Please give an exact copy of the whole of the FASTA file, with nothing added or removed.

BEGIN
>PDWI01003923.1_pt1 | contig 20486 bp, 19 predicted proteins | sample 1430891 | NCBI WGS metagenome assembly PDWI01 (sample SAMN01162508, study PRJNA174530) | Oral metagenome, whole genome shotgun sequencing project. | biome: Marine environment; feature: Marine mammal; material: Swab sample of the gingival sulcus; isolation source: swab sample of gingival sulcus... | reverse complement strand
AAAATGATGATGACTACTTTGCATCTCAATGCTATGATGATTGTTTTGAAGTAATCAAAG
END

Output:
>PDWI01003923.1_pt1 | contig 20486 bp, 19 predicted proteins | sample 1430891 | NCBI WGS metagenome assembly PDWI01 (sample SAMN01162508, study PRJNA174530) | Oral metagenome, whole genome shotgun sequencing project. | biome: Marine environment; feature: Marine mammal; material: Swab sample of the gingival sulcus; isolation source: swab sample of gingival sulcus... | reverse complement strand
AAAATGATGATGACTACTTTGCATCTCAATGCTATGATGATTGTTTTGAAGTAATCAAAG